A spin-off branch of the trade was found even more objectionable. The spurriers (spur makers) were reputed to "wander about all day with working," getting drunk and "blow[ing] up their fires so vigorously" at night that they blazed, "to the great peril of themselves and the whole neighb
I must confess, I'm not sure how to review a non-fiction book, I've read plenty but never reviewed. I'll try my best though.

This book is about inventions and technology and its advancement during the Middle ages. The general belief is that during that time not much happened technology-wise until daVinci showed up, but this book busts that myth.

Cathedral, Forge and Waterwheel is full of information on all manner of technology, not just the invention and its applications but often how it came to b
Husband and wife team of (amateur?) scholars, synthesize recent scholarship (from mid 60's on) on the middle ages for your reading pleasure.

As the title hints at and the subtitle: Technology and Invention in the Middle Ages, spells out, the focus is the manner in which technology and invention transformed society in the area soon to be known as "the West".

The broadest service this book provides is to cue the reader in to the massive scholarship on the subject that exists outside the English sp
I read this book as part of a study group to which I belong. The authors argue that the dark ages were not nearly so dark as assumed by many. They demonstrate this by chronicling the developments in technology over the centuries preceding the Renaissance. Some of these included the magnetic compass which would enable the voyages of discovery in the fifteenth century, water power for industry, and new designs for ships with full rigging. Europe did not develop ideas in isolation but was able to a ...more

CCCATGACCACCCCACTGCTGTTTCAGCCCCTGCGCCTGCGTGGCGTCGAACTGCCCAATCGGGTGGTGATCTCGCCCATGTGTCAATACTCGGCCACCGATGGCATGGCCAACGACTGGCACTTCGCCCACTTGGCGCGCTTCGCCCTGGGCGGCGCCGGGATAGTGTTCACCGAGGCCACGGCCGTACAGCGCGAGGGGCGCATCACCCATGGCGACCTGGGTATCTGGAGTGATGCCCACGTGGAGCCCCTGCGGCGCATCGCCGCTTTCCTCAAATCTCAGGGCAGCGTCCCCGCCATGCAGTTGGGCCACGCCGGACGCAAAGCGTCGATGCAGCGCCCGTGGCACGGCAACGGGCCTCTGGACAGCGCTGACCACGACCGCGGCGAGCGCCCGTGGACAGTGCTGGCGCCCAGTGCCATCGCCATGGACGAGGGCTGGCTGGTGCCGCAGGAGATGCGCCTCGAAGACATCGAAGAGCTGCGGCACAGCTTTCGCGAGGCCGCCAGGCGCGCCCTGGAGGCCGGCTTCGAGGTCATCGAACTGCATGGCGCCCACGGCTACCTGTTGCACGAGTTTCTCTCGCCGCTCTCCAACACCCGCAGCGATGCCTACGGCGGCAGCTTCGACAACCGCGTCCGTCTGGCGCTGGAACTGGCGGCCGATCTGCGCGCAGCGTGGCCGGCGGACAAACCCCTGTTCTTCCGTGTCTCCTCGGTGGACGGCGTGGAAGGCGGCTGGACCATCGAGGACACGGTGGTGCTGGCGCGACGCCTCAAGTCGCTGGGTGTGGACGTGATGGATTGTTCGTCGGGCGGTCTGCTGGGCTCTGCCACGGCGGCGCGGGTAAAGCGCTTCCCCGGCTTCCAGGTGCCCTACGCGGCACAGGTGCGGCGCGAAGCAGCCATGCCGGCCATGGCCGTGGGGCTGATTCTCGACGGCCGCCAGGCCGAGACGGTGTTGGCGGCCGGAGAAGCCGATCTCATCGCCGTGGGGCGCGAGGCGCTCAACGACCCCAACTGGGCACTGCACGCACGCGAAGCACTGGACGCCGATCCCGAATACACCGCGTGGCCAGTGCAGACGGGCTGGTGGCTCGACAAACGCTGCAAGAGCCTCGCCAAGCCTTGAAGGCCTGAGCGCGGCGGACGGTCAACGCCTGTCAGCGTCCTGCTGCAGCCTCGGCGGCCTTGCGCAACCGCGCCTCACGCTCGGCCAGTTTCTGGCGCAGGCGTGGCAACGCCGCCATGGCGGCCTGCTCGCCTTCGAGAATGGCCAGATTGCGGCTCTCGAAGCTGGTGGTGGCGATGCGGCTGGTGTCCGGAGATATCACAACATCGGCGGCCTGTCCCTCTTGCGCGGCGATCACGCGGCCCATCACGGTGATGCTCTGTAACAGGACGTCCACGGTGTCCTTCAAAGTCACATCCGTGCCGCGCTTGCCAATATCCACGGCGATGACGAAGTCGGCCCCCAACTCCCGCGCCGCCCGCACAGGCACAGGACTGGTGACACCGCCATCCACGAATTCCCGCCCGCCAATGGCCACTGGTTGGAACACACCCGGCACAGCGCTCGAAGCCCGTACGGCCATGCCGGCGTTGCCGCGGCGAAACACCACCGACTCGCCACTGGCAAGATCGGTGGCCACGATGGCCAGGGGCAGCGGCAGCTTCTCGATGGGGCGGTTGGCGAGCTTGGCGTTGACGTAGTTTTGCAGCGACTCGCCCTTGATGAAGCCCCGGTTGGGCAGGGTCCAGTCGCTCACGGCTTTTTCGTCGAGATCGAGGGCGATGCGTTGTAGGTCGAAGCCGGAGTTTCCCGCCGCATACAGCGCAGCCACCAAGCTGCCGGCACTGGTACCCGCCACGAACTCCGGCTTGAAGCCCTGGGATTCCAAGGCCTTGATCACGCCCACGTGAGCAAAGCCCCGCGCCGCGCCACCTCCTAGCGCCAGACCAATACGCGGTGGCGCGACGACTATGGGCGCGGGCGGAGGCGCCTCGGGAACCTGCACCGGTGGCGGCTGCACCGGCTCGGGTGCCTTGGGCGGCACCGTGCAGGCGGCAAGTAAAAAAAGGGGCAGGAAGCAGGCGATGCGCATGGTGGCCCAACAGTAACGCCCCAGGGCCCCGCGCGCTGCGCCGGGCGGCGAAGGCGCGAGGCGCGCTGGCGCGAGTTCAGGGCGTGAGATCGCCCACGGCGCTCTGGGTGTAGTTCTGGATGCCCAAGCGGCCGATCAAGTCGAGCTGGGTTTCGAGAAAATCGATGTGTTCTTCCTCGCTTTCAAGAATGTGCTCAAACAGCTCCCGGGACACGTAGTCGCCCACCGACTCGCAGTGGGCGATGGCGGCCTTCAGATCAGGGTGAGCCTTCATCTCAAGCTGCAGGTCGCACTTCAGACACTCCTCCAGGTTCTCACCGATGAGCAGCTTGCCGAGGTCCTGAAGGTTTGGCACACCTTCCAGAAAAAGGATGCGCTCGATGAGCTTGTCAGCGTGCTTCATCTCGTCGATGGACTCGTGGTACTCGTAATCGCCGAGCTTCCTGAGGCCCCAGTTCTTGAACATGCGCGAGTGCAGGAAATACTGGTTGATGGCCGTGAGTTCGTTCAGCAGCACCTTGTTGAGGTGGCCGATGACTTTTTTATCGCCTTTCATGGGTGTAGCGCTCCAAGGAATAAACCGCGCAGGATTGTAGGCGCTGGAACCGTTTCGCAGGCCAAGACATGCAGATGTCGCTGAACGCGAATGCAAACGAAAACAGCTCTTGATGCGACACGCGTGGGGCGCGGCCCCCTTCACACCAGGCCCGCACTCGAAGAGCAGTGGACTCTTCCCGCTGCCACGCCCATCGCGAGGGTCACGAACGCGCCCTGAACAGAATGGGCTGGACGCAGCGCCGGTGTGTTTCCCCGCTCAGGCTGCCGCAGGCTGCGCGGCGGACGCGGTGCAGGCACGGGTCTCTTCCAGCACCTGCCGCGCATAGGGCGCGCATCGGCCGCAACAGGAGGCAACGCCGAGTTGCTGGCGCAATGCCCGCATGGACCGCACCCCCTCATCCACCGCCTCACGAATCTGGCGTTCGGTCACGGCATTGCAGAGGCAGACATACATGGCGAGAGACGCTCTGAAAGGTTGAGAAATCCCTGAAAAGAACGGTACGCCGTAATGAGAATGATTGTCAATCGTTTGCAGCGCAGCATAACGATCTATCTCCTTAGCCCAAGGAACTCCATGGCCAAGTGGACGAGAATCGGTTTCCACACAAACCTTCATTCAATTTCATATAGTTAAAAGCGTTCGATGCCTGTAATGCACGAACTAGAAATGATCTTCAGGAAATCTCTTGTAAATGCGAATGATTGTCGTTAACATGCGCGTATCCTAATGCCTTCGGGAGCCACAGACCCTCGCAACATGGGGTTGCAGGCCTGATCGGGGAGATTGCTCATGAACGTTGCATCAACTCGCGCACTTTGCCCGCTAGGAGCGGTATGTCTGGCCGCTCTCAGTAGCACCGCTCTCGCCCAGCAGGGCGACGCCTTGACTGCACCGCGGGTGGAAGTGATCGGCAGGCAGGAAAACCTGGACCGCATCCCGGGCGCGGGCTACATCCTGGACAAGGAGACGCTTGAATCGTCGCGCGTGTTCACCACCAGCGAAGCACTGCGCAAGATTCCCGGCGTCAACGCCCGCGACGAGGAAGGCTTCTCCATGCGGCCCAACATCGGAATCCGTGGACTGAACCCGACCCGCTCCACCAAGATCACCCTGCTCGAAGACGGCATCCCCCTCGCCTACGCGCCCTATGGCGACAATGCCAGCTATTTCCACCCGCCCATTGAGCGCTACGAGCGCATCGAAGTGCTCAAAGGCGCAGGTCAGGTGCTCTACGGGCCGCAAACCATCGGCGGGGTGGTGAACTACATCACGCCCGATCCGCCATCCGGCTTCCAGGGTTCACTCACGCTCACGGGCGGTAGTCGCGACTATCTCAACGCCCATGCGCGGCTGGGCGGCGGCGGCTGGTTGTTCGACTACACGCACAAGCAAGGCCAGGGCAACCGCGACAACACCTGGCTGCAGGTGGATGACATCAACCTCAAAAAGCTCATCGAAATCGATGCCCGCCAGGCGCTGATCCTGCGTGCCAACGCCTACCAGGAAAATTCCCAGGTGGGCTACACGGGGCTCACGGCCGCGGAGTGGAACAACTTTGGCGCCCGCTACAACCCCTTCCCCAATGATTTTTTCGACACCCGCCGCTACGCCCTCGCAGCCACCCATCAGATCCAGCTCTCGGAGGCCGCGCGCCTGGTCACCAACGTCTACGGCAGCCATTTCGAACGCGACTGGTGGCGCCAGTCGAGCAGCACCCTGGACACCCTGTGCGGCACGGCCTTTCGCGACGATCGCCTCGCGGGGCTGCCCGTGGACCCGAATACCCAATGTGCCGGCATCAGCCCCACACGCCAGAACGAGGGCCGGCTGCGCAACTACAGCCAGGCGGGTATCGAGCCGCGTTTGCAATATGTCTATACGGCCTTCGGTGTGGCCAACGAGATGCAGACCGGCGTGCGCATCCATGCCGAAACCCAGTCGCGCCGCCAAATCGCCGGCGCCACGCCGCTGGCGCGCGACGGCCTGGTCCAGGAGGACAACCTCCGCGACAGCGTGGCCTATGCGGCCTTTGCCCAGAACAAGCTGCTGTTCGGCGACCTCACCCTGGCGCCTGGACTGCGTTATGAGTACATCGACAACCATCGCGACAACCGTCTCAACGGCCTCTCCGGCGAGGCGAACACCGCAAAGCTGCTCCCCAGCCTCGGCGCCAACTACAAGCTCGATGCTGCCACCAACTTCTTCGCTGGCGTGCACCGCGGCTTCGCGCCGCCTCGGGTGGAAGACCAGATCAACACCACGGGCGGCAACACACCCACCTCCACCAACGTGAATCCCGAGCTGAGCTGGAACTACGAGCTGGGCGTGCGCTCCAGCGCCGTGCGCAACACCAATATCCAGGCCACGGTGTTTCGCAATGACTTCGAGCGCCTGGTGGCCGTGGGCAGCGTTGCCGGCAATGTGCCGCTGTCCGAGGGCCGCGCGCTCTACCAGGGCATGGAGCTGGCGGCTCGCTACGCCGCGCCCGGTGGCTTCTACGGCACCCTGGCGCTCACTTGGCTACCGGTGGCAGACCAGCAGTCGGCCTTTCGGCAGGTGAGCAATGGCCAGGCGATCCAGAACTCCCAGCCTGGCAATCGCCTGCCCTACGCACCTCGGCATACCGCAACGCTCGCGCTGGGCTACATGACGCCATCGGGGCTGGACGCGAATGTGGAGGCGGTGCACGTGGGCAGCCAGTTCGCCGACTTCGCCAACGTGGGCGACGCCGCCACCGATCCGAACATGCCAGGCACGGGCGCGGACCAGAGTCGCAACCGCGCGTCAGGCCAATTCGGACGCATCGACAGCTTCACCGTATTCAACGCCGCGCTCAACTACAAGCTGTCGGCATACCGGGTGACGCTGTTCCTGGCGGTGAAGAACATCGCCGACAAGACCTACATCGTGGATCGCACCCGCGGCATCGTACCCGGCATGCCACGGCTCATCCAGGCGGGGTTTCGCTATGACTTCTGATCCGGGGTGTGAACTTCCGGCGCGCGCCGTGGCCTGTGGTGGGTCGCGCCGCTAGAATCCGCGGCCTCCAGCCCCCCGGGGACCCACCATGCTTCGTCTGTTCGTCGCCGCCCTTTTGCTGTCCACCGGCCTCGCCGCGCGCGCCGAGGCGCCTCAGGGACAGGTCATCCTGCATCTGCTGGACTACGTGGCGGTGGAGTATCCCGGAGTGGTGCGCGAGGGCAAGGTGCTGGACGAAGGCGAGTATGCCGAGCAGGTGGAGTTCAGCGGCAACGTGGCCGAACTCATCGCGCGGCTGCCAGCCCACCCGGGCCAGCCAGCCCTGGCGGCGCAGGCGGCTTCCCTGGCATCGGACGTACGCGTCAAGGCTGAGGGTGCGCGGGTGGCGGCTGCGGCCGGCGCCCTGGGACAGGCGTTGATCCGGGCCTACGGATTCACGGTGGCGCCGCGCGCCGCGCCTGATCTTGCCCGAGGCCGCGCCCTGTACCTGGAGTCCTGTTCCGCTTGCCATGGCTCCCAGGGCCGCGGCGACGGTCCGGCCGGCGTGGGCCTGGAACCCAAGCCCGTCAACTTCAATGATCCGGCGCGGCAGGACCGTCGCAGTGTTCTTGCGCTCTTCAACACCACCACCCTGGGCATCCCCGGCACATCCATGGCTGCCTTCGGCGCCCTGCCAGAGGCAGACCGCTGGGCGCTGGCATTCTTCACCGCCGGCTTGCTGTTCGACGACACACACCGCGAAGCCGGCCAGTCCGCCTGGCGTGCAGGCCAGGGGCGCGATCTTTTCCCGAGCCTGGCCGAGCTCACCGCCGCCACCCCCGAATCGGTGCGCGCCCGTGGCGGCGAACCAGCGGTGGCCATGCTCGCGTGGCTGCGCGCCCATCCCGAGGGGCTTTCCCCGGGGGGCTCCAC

Timothy Bertolet
For those who still think the Middle Ages is a period of "dark ages" this book would be a good place to start to dispell that myth. It is a fascinating account of the development of technology in the middle ages.

Much of the technology in the Middle Ages arose from borrowing and adapting technology from China and the Arabs but this is not to discredit the Middle Ages.

This fascinating book covers just about all areas in breadth and scope of technological advancement in the Middle Ages from cloth
If you are really interested in the subject, this is a tremendous source book. If you just want to learn something about the subject and the themes, this is a very hard book to read.

I gave it only 3 stars, given that it is basically just a listing of examples grouped by century through the middle ages. There is little interpretation, and the summary conclusion is a very simply theme: those medievals had it goin' on. Even for non-fiction, it is pretty dry.

Nevertheless, before I had even finished
Gennady Gorin
Remarkably clear, concise, and readable work on technological progress during the Medieval. Reading it is a humbling experience, reminding on every page of the gradual and incremental nature of improvement. I strongly recommend this book. It is a bit too dry, a bit low on detail, but excellent as a text for the layman.
Kevin Bittner
It is rare that we read a book about the things that came out of what is often called the Dark ages of Europe as it concerns technology and invention. Cathedral, Forge & Waterwheel talks about many of the advances that were made during that time as being piecemeal improvements, instead of the advances that would come about during the industrial age. Unlike the industrial age, advances such as the waterwheel do not have a single inventor that can be pointed at, because each invention was one ...more
Filled with interesting anecdotes but presented in a rambling, repetitive style.

The nominal scope is Europe in the middle ages, but they only stick to that topic for about a quarter of the book.
A pretty basic but comprehensive history of medieval technology, Cathedral, Forge and Waterwheel is best used as an introduction for the interested layperson to other scholarship in the field. The Gies have produced a good overview of various kinds of technologies, but I would disagree quite a bit with the conclusions they draw and the contextualisation they provide. Though written in 1994, it feels curiously old-fashioned at points. To be honest, I'm still a little confused as to why it was ass ...more
R.E. Thomas